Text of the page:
Collocations dictionary. 2013.

Synonyms:

Look at other dictionaries:

  • visit — n Visit, visitation, call are comparable when they mean a coming to stay with another, usually for a brief time, as a courtesy, an act of friendship, or a business or professional diity. Visit applies not only to such a stay with another {pay a… …   New Dictionary of Synonyms

  • Visit — Vis it, n. [Cf. F. visite. See {Visit}, v. t., and cf. {Visite}.] 1. The act of visiting, or going to see a person or thing; a brief stay of business, friendship, ceremony, curiosity, or the like, usually longer than a call; as, a visit of… …   The Collaborative International Dictionary of English

  • visit — [viz′it] vt. [ME visiten < OFr visiter < L visitare, freq. < visere, to go to see < visus: see VISION] 1. to go or come to see (someone) out of friendship or for social reasons 2. to stay with as a guest for a time 3. to go or come to …   English World dictionary

  • Visit — Vis it, v. t. [imp. & p. p. {Visited}; p. pr. & vb. n. {Visiting}.] [F. visiter, L. visitare, fr. visere to go to see, to visit, fr. videre, visum to see. See {Vision.}] [1913 Webster] 1. To go or come to see, as for the purpose of friendship,… …   The Collaborative International Dictionary of English

  • visit — [n] social call upon another appointment, call, evening, holiday, interview, sojourn, stay, stop, stopover, talk, tarriance, vacation, visitation, weekend; concepts 226,227 visit [v1] be a guest of call, call on, chat, come around, come by,… …   New thesaurus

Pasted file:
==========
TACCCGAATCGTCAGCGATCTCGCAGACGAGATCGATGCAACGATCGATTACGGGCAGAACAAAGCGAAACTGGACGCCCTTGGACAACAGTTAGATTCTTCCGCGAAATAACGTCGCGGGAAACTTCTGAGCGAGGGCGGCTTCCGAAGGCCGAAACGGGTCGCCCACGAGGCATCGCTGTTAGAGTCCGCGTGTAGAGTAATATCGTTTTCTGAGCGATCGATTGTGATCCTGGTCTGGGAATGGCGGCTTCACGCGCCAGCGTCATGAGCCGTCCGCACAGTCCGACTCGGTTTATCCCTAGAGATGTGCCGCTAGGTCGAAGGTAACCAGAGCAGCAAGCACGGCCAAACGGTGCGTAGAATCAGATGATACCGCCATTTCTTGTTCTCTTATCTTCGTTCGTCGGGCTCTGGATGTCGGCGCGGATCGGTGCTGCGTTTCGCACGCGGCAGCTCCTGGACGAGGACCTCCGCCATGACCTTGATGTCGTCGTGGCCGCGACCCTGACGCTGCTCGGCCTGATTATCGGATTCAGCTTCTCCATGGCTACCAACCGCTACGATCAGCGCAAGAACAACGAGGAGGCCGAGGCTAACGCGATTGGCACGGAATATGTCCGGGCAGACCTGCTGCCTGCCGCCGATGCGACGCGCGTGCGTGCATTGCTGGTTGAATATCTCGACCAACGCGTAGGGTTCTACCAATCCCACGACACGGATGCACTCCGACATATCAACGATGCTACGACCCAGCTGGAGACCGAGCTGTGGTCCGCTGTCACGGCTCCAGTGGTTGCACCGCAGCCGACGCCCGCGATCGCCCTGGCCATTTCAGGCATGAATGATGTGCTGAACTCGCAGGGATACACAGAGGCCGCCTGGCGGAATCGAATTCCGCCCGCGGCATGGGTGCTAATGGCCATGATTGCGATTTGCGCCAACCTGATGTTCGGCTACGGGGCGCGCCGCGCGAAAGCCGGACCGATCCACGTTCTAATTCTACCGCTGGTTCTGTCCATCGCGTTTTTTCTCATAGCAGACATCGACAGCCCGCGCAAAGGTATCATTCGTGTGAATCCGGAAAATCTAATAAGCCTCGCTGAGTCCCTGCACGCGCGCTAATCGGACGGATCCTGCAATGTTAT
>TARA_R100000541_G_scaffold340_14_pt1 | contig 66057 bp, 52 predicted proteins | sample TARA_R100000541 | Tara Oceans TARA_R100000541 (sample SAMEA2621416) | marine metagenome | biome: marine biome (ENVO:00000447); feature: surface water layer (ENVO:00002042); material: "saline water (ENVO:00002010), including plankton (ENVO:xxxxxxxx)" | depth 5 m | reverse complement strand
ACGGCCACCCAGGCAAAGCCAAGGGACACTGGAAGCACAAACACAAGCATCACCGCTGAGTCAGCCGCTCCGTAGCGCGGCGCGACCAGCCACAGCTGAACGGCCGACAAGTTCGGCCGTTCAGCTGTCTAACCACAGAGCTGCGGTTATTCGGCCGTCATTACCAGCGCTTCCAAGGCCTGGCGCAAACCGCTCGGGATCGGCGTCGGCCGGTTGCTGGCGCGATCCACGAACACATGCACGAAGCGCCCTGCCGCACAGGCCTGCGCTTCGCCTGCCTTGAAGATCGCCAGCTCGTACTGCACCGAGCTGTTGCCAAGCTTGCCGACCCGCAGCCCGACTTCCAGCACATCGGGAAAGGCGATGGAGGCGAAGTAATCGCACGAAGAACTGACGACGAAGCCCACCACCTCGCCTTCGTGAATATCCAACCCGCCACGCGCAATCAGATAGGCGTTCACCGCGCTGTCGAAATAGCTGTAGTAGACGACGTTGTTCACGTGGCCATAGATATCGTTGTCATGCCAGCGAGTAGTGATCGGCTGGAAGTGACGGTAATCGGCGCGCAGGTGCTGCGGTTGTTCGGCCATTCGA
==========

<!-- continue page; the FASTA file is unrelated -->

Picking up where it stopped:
• visit on — ˈvisit on ˈvisit upon [transitive] usually passive [present tense I/you/we/they visit on he/she/it visits on present participle visiting on past tense …   Useful english dictionary

  • Visit — Vis it, v. i. To make a visit or visits; to maintain visiting relations; to practice calling on others. [1913 Webster] …   The Collaborative International Dictionary of English

  • Visit — (engl. „Besuch“) steht für: ein Visitenkartenporträt einen Internet Seitenabruf, siehe Unique Visit Diese Seite ist eine Begriffsklärung zur Unterscheidung mehrerer mit demselben Wort bezeichneter Begrif …   Deutsch Wikipedia

  • visit — (v.) early 13c., come to (a person) to comfort or benefit, from O.Fr. visiter, from L. visitare to go to see, come to inspect, frequentative of visere behold, visit (a person or place), from pp. stem of videre to see, notice, observe (see VISION… …   Etymology dictionary

  • visit — To visit with someone, i.e. pay them a brief call, is now regarded as an Americanism although it was current in Britain in the 19c, occurring for example in writings of Ruskin and George Eliot (Middlemarch, 1872) …   Modern English usage

  • visit — index appointment (meeting), attend (be present at), inhabit Burton s Legal Thesaurus. William C. Burton. 2006 …   Law dictionary